A spermatozoon (in plural spermatozoa) is a motile sperm cell, that is, the reproductive cell of human males, carried in semen, that fertilizes the ovum to create a new human being, while the term sperm is commonly used to refer to the semen.

How far does a human sperm cell travel to fertilize an egg?

By Zaira Salvador B.Sc., M.Sc. (embryologist).

Approximately, the distance that spermatozoa travel through the female reproductive tract is about 15 to 18 cm. Experts have discovered that sperms have to travel distances that are around 1,000 times their own length while they swim in the right direction towards the egg.

Why does the human sperm cell have lots of mitochondria?

By Zaira Salvador B.Sc., M.Sc. (embryologist).

Mitochondria supply energy to the sperm cells and are responsible for carrying out the process of respiration, necessary to provide the tail (flagellum) with the energy supply that it needed to allow the sperm cell to swim towards the egg.

Is a human sperm cell haploid or diploid?

By Zaira Salvador B.Sc., M.Sc. (embryologist).

As explained above, spermatozoa are haploid: they contain 23 chromosomes. Both sperm cells and egg cells contain half the chromosomes contained in normal diploid cells (a.k.a. somatic cells). Haploid cells are produced during meiosis.

What is the difference between a sperm cell and an egg cell?

By Zaira Salvador B.Sc., M.Sc. (embryologist).

Egg cells are the complete opposite of sperm cells, actually. The main and most obvious difference is that egg cells are produced in the female reproductive system, while sperm cells develop in the testes, which are part of the male reproductive system.

On the other hands, while spermatozoa are one of the smallest cells in the male body, ova are one of the largest cells present in the body of human females.

Is sperm made out of blood?

By Zaira Salvador B.Sc., M.Sc. (embryologist).

Not literally, but in a way yes. Actually, blood brings oxygen and nutrition to the testicles. In fact, everything in our body (both in males and females) gets oxygen and nutrients from blood. So, while blood should not present in the semen, it is responsible for the sperm production process.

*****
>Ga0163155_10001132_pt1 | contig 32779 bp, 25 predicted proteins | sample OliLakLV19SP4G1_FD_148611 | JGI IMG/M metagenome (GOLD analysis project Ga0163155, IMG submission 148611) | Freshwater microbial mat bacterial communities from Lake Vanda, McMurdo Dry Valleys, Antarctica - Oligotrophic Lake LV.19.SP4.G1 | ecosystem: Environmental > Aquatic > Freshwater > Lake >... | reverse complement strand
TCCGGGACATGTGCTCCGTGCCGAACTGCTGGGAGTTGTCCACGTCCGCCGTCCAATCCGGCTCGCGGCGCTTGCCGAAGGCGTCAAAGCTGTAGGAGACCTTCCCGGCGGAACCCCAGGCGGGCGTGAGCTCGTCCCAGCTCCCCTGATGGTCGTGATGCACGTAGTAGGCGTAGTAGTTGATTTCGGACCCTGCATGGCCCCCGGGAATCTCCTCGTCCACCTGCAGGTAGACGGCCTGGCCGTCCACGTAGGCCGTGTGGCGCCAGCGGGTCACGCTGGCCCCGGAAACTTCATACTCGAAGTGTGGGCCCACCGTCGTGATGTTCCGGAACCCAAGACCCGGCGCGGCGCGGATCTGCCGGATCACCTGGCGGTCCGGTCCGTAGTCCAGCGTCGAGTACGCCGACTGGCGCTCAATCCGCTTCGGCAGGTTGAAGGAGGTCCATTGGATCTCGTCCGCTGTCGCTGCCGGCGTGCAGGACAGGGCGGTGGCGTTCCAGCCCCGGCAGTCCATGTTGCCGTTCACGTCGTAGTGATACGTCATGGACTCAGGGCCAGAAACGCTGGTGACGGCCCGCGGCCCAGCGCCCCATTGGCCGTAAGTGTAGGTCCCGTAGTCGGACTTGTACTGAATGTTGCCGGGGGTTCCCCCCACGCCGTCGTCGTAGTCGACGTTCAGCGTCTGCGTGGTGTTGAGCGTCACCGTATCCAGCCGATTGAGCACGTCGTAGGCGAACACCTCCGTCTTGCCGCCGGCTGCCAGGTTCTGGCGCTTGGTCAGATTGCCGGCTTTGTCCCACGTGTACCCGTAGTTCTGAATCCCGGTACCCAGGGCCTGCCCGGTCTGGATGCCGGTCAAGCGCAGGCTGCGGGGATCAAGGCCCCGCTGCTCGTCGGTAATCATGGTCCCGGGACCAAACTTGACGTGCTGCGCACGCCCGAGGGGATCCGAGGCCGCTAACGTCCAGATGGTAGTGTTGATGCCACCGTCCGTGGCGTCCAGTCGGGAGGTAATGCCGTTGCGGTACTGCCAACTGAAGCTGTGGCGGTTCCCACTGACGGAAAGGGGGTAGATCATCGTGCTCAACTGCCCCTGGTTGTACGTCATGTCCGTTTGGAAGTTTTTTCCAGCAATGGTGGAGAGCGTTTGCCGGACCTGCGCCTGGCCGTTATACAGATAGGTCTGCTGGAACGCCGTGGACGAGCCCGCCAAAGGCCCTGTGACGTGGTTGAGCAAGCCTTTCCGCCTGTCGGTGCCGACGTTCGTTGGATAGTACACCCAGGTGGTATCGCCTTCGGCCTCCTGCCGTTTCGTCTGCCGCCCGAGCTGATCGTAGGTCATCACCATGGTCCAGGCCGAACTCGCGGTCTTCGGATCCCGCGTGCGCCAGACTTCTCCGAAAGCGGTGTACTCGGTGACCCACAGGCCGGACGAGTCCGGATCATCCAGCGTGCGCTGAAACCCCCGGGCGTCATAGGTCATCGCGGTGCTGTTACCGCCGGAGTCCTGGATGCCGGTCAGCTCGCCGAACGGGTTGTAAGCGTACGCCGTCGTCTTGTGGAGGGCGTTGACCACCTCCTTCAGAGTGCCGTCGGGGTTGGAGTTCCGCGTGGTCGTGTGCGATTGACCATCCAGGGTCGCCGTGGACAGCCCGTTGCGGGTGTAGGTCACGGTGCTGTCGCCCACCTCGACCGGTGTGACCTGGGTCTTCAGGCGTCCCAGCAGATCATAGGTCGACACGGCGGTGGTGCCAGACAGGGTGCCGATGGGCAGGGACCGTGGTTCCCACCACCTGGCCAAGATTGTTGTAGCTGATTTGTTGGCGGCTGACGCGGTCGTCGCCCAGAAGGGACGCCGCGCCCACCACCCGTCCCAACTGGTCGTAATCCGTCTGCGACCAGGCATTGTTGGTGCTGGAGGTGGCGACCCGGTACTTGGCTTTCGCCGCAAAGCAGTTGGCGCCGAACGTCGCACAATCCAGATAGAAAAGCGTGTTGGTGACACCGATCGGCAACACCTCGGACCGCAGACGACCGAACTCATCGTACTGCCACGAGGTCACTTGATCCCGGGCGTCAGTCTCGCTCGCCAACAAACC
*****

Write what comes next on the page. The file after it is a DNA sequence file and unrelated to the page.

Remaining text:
What is the probability that a human sperm cell carries an X chromosome?

By Zaira Salvador B.Sc., M.Sc. (embryologist).

While there exist many old-wives tales and myths about this, the truth is that there is a 50% chance that a sperm cell will carry an X chromosome and a 50% chance that it will carry a Y chromosome. So, in short, the assignment of gender occurs 100% randomly.

Suggested for you

We have laearned about the anatomy of sperm cells, but do you know how they are formed and where? This process, called spermatogenesis, is explained in detail here: How are sperm produced?

Now that we have learned about the parts and functions of a sperm cell, you may want to find out what is the pathway of sperm in their journey to the egg. Check this out to get more information: Sperm's journey to the egg.

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Authors and contributors

 Antonio Barberá
Antonio Barberá
Bachelor's Degree in Biology and Biochemistry from the University of Valencia (UV). He has developed several research projects for the Research Foundation La Fe (Valencia, Spain). He has been working as a biologist and biochemist at the andrology lab of CREA Valencia for over 8 years. More information about Antonio Barberá
 Emilio Gómez Sánchez
Emilio Gómez Sánchez
B.Sc., Ph.D.
Senior Embryologist
Bachelor's Degree in Biology from the University of Seville. PhD in Biology from the University of Valencia. Large experience as an Embryologist Specialized in Assisted Reproduction. Currently, he is the IVF Lab Director of Tahe Fertilidad. More information about Emilio Gómez Sánchez
License: 14075-MU
 Zaira Salvador
Zaira Salvador
B.Sc., M.Sc.
Bachelor's Degree in Biotechnology from the Technical University of Valencia (UPV). Biotechnology Degree from the National University of Ireland en Galway (NUIG) and embryologist specializing in Assisted Reproduction, with a Master's Degree in Biotechnology of Human Reproduction from the University of Valencia (UV) and the Valencian Infertility Institute (IVI) More information about Zaira Salvador
License: 3185-CV
Adapted into english by:
 Sandra Fernández
Sandra Fernández
B.A., M.A.
Fertility Counselor
Bachelor of Arts in Translation and Interpreting (English, Spanish, Catalan, German) from the University of Valencia (UV) and Heriot-Watt University, Riccarton Campus (Edinburgh, UK). Postgraduate Course in Legal Translation from the University of Valencia. Specialist in Medical Translation, with several years of experience in the field of Assisted Reproduction. More information about Sandra Fernández